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An introduction to ‘push’ and ‘pull’ factors

This article looks at the most elementary approach to explaining international migration: push and pull factors

The most elementary way of explaining international migration is by identifying ‘push’ and ‘pull’ factors.

According to this basic framework, international migration is the result of a combination of reasons that incite or force a person to leave a country of origin (push factors) and reasons that draw a person to a particular destination country (pull factors)

Push factors can include armed conflict, natural disasters, the lack of job opportunities, the possession of economic and cultural capital, a family break up or dissatisfaction with one’s own life and surroundings

Pull factors can often be the polar opposites of the push factors, i.e. greater security, better job opportunities or the prospect of a more exciting life. But some pull factors have no immediate correlation with push factors, for example geographic proximity or the presence of family or community members in the destination country.

Of course, everything would be too easy if migration were simply a question of being pushed and pulled! Migration is far more complex, and so are the social, economic and historical contexts in which this process takes place.

First of all, push and pull factors are never the same for everyone. These can change depending on social class, gender, ethnicity, age, physical ability and so on. The reasons why they change need to be explained as well.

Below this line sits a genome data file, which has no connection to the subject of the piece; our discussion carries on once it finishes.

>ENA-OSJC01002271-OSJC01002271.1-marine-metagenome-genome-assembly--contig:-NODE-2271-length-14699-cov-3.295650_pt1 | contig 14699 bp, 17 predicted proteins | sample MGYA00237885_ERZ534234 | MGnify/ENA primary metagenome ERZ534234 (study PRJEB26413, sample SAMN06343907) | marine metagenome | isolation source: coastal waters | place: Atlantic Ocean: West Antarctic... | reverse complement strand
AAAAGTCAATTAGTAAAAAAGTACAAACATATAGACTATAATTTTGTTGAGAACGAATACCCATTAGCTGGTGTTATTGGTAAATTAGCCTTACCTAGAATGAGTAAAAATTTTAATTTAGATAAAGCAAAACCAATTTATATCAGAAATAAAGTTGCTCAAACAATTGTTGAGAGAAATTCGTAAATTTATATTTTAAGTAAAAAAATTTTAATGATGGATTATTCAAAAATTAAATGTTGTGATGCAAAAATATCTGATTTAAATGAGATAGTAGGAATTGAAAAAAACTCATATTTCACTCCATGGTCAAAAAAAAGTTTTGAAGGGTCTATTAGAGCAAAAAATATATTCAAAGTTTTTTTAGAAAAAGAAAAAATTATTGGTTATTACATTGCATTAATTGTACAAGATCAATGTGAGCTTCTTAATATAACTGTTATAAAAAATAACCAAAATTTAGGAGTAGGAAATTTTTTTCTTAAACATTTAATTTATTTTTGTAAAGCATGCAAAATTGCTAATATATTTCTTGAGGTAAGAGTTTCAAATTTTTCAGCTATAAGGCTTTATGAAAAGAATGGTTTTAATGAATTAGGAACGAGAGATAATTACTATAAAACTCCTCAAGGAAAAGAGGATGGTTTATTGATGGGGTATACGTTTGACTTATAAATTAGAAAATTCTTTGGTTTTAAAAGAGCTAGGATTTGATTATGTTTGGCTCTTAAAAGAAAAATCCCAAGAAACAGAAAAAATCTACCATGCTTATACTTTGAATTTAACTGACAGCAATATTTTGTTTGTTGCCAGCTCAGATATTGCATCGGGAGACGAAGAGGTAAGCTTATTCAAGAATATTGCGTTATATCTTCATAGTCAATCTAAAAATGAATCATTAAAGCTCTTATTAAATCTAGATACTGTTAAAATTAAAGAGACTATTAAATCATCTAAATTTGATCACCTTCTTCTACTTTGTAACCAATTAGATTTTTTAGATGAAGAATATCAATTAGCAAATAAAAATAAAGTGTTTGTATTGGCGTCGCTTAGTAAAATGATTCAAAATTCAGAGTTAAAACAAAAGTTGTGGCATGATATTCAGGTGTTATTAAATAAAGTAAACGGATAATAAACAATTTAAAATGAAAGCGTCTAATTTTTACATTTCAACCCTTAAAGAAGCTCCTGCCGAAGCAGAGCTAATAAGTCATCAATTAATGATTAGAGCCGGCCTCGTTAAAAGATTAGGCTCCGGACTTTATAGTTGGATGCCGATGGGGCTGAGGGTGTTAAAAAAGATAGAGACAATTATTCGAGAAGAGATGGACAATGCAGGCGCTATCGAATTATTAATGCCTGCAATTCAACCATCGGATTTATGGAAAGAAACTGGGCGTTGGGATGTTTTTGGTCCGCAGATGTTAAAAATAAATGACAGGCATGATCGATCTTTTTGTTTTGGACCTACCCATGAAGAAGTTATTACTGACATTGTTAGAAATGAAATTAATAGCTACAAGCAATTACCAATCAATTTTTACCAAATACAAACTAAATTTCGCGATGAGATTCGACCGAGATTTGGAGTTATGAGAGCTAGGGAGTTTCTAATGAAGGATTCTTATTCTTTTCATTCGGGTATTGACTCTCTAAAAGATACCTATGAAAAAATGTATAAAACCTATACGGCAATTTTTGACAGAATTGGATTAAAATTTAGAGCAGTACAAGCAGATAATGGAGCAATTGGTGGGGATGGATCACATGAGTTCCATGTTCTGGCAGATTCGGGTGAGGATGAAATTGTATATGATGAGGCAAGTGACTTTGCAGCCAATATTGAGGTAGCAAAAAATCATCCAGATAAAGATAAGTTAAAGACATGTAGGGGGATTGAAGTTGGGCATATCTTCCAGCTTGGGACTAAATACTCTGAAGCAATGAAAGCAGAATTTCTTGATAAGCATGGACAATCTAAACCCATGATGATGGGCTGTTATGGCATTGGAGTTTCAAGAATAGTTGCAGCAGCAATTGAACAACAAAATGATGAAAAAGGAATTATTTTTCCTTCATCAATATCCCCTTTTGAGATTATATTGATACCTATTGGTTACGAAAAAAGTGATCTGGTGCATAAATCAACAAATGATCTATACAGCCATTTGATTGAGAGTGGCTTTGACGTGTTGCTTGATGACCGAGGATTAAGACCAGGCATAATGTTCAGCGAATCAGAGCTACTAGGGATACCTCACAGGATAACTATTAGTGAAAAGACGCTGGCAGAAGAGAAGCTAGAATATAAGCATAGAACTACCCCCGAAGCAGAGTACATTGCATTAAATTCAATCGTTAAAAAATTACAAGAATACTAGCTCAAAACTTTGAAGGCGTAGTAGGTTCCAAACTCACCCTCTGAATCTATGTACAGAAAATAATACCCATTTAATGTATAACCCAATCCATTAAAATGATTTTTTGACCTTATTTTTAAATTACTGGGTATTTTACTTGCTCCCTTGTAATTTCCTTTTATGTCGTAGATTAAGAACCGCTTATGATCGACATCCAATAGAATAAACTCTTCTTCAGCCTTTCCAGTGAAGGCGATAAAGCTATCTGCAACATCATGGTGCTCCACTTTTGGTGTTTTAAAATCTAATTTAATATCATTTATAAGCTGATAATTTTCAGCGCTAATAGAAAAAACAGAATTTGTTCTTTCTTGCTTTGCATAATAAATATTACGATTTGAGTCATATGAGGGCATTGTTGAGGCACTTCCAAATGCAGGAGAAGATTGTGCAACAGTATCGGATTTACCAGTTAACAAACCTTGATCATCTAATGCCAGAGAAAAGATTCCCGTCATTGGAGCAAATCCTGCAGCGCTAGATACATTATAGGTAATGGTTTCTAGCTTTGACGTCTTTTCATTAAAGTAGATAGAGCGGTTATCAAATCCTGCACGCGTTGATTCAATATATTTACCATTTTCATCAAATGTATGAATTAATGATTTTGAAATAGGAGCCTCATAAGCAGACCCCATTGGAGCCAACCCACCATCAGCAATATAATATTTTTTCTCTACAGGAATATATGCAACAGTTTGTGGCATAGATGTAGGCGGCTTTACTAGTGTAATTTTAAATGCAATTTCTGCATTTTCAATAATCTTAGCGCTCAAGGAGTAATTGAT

One should also distinguish between the individual and the structural level. At an individual level, push factors include the immediate reasons that compel a person to migrate, such as the loss of a livelihood through redundancy or drought or, contrarily, the possession of capital required to embark on a migration project. Individual push factors may even include subjective aspects of a person’s character; for example, the fact that one has the courage to leave their country of origin.

In contrast, at a structural level, push and pull factors regard, for example, differences in national labour markets, institutional reforms, urban development, and so on. In week 2 we will look more closely at the differences between individual and structural reasons.

Push and pull factors between two countries or regions also change considerably over time. The changes that occur are dependent on other factors. Thinking hypothetically, the reasons for a person being attracted to a destination country in 2017 are different to the reasons in 2000 as result of the strengthening of co-national networks that were previously not present and due to a change in government policy that has facilitated migration through employment schemes. In fact, the importance of networks and the role of institutions will be something else that we look at in week 2.

© European University Institute
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